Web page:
March 3, 2015 2:50 pm

The riches and perils of the fossil-fuel age

Martin Wolf

If nations could agree a carbon tax, it would help create a more efficient, less polluting future

Ingram Pinn illustration
Our ancestors lived in eras we call the Stone Age, the Bronze Age and the Iron Age. Ours is the “fossil-fuel age”. The energy we have extracted from the earth’s reserves of fossilised sunlight has spread (unequally shared) abundance across humanity. Will this continue? Can we manage its impact on our environment? The answers will shape the future of our complex global civilisation.
As always, BP’s Energy Outlook provides a glimpse into a possible future. No doubt, its forecasts will be wrong. But it tells us what well-informed people at the heart of the oil and gas industry consider “the likely path of global energy markets to 2035”. It puts forward five important propositions about a plausible energy future.

First, global economic output is forecast to rise by 115 per cent by 2035. Asian emerging economies — principally China and India — are expected to generate more than 60 per cent of that increase.

The primary driver of the rise in global output is expected to be a 75 per cent jump in global average real output per head, as the prosperity of emerging economies catches up with that of high-income countries. Population growth plays a distinctly subsidiary role. It is not the number of people, but rather their prosperity, that drives demand for commercial energy.

Second, as a result of rapidly rising energy efficiency, energy consumption is forecast to grow by only 37 per cent. This is far less than the rise in output of real goods and services.

Third, emissions of carbon dioxide are forecast to grow by 25 per cent, a growth rate of about 1 per cent a year. In terms of the link between output and emissions, this is a huge achievement.
But — given the need to cut emissions outright, in order to have a good chance of limiting the global average temperature rise to below 2C — it is wholly inadequate. Thus, in 2035, emissions of CO2 are forecast to be 18bn tonnes above levels suggested by the International Energy Agency’s “450 Scenario”. This seeks to limit atmospheric greenhouse gas concentration to the equivalent of about 450 parts per million of CO2. If such targets are to be met, something far more radical needs to occur. (See charts.)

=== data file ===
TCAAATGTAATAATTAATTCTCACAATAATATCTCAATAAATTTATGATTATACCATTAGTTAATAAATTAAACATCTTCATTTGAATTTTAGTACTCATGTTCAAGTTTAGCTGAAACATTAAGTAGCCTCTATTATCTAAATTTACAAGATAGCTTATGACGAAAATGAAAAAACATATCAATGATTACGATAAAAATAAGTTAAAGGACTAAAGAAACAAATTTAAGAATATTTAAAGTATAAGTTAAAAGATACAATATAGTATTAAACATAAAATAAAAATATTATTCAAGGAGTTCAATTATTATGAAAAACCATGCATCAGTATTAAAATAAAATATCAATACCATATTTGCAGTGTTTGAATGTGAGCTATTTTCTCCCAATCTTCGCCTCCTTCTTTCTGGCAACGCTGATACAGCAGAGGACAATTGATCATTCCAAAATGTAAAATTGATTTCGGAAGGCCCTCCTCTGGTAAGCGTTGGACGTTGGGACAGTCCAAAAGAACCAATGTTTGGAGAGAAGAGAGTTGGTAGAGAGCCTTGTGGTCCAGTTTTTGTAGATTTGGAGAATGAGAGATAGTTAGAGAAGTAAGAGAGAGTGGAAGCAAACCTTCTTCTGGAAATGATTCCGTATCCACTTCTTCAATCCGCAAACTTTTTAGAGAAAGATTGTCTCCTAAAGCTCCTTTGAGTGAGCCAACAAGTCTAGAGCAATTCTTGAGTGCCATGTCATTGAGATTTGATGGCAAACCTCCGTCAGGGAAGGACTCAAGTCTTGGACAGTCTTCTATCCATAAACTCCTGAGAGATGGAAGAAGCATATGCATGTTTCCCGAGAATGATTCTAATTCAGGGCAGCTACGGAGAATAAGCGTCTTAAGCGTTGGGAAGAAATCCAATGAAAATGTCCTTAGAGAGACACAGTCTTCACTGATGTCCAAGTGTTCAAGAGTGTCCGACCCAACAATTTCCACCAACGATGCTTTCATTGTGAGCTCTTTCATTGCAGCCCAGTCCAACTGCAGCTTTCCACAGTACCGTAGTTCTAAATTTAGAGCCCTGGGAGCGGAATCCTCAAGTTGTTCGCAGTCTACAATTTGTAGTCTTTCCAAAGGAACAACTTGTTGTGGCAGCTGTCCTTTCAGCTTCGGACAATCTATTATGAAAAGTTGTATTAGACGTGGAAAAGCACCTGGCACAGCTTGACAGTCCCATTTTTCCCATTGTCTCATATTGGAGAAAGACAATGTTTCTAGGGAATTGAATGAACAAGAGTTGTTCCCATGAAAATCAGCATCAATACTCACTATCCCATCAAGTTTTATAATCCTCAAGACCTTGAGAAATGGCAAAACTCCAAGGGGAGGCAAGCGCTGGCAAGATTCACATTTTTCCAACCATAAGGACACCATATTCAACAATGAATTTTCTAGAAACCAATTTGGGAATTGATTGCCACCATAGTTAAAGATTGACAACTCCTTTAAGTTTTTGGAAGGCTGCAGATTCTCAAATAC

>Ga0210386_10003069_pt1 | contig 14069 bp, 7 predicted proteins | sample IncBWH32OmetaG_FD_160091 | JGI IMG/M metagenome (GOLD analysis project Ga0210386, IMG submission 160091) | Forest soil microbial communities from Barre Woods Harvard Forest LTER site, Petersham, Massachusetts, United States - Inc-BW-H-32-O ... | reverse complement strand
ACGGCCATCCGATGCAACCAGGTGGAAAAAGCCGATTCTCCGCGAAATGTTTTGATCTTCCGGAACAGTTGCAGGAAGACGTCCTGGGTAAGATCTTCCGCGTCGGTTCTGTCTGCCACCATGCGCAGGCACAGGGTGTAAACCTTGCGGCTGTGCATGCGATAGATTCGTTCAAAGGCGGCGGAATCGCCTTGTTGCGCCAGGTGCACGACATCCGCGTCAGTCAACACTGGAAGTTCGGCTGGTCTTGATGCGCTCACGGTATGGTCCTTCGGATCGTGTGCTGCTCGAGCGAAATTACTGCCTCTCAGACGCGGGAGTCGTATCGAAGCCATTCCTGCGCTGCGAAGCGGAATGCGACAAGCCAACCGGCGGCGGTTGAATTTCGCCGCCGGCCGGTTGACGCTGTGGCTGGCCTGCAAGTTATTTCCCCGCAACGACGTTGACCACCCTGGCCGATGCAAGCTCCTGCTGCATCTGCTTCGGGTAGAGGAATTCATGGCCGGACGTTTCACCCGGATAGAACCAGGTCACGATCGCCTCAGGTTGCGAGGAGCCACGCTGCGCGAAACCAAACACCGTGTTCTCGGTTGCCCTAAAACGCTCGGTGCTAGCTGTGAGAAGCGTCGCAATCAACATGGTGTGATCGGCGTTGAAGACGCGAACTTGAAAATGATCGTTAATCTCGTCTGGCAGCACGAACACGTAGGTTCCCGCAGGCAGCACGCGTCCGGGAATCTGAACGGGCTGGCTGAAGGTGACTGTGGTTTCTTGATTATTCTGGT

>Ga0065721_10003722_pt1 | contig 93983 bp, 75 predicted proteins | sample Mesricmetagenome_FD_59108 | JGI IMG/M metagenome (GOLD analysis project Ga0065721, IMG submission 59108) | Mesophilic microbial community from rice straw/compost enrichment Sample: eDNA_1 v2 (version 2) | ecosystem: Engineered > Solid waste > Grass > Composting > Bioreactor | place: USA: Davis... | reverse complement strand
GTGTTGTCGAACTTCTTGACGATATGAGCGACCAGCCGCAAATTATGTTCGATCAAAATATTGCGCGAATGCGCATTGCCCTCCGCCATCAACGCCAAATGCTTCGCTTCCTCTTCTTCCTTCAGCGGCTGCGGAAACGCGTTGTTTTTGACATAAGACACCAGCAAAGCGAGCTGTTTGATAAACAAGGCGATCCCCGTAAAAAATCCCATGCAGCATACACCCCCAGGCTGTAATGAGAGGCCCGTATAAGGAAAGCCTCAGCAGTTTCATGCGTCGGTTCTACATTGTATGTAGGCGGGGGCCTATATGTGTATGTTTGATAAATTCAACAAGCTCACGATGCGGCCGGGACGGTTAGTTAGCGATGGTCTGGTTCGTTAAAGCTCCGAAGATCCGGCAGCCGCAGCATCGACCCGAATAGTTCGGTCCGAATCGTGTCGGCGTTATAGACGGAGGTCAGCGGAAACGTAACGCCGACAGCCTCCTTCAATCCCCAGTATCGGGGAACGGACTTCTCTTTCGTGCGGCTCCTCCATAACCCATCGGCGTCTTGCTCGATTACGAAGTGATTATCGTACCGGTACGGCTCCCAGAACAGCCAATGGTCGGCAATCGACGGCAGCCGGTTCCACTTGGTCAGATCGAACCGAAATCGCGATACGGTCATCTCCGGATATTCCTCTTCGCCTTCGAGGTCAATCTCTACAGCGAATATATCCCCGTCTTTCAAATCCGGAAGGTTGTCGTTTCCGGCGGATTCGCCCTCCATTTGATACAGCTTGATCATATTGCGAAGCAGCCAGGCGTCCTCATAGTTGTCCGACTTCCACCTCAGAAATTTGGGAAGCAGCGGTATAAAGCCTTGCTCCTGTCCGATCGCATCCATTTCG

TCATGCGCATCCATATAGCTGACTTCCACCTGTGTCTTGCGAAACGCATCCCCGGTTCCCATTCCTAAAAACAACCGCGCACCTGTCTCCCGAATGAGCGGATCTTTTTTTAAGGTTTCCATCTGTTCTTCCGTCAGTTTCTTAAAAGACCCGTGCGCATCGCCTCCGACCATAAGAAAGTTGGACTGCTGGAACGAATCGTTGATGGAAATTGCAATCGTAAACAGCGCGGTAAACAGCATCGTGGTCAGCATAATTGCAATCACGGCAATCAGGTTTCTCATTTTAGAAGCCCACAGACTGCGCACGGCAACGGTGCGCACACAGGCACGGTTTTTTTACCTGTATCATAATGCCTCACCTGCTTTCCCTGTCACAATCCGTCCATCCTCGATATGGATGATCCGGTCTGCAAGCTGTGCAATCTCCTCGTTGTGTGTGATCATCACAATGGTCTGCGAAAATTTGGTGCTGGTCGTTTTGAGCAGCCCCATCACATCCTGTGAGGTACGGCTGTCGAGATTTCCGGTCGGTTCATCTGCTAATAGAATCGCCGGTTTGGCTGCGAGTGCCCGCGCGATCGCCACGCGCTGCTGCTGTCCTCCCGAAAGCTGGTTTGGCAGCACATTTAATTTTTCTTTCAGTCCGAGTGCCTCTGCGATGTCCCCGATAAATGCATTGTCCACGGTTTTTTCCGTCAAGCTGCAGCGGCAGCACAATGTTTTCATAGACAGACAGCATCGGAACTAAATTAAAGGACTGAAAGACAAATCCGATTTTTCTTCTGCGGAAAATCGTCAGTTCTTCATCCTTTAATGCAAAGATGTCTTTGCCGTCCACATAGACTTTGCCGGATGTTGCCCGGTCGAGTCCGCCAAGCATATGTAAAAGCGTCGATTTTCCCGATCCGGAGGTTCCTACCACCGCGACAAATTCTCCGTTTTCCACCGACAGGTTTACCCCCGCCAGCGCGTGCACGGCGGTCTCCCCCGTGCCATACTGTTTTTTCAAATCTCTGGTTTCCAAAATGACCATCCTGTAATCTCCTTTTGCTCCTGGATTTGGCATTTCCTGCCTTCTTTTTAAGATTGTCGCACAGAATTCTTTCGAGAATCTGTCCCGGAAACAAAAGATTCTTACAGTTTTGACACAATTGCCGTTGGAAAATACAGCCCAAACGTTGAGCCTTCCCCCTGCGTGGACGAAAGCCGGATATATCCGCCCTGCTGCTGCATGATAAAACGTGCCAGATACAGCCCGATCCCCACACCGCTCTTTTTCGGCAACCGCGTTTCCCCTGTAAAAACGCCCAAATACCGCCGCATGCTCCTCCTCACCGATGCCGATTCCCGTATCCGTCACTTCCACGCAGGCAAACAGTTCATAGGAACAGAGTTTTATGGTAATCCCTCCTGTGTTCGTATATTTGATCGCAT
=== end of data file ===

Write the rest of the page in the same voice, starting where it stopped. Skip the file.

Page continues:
Fourth, improvements in energy efficiency are a far more important driver of the relatively low growth in emissions than shifts in the fuel mix. This is despite a substantial rise in use of renewables.

So, between 2013 and 2035, output of renewable energy is forecast to grow by 320 per cent. Even so, its share in primary energy production is forecast to grow only from 2.6 per cent to 6.7 per cent. The combined share of renewables, hydroelectricity and nuclear power grows only from 9 per cent to 19 per cent. This, then, is expected to remain a fossil-fuel age.

Fifth, the revolution in the production of shale gas and tight oil is expected to continue, with their share in primary energy production rising to about 10 per cent. An important result is large shifts in patterns of trade. So the US is forecast to shift from being a net importer of 12m barrels a day of oil in 2005 to being a net exporter by 2035. Meanwhile, China is forecast to shift to being a net importer of more than 13m b/d by 2035 (from self-sufficiency in the early 2000s); and India to being a net importer of about 7m b/d. Such shifts have huge geopolitical implications.
Energy and emissions

It would be wrong to describe these forecasts as simply “business as usual”. They actually imply a faster rise in energy efficiency than between 2000 and 2013. But they are not radical.

The world would continue to rely overwhelmingly on fossil fuels and it would emit ever greater quantities of greenhouse gases. Could we do better?

I start from the presumption that humanity will aspire to and often manage to achieve the prosperity now taken for granted in rich countries. So we need an accelerated technological revolution. At the Oslo Energy Forum last month, I heard Amory Lovins of the Rocky Mountain Institute describe just such a revolution. He argued, for example, that US gross domestic product in 2050 could be 2.5 times what it is today, even if the country stopped using oil, coal and nuclear energy altogether and cut its use of natural gas by one-third. This would mean carbon emissions of just one-fifth of their present level. Moreover, he argued, the revolution could well be driven by market forces alone, given the growing economic superiority of the new technologies. There might, he suggests, be no need to to take direct policy action against rising emissions of carbon dioxide.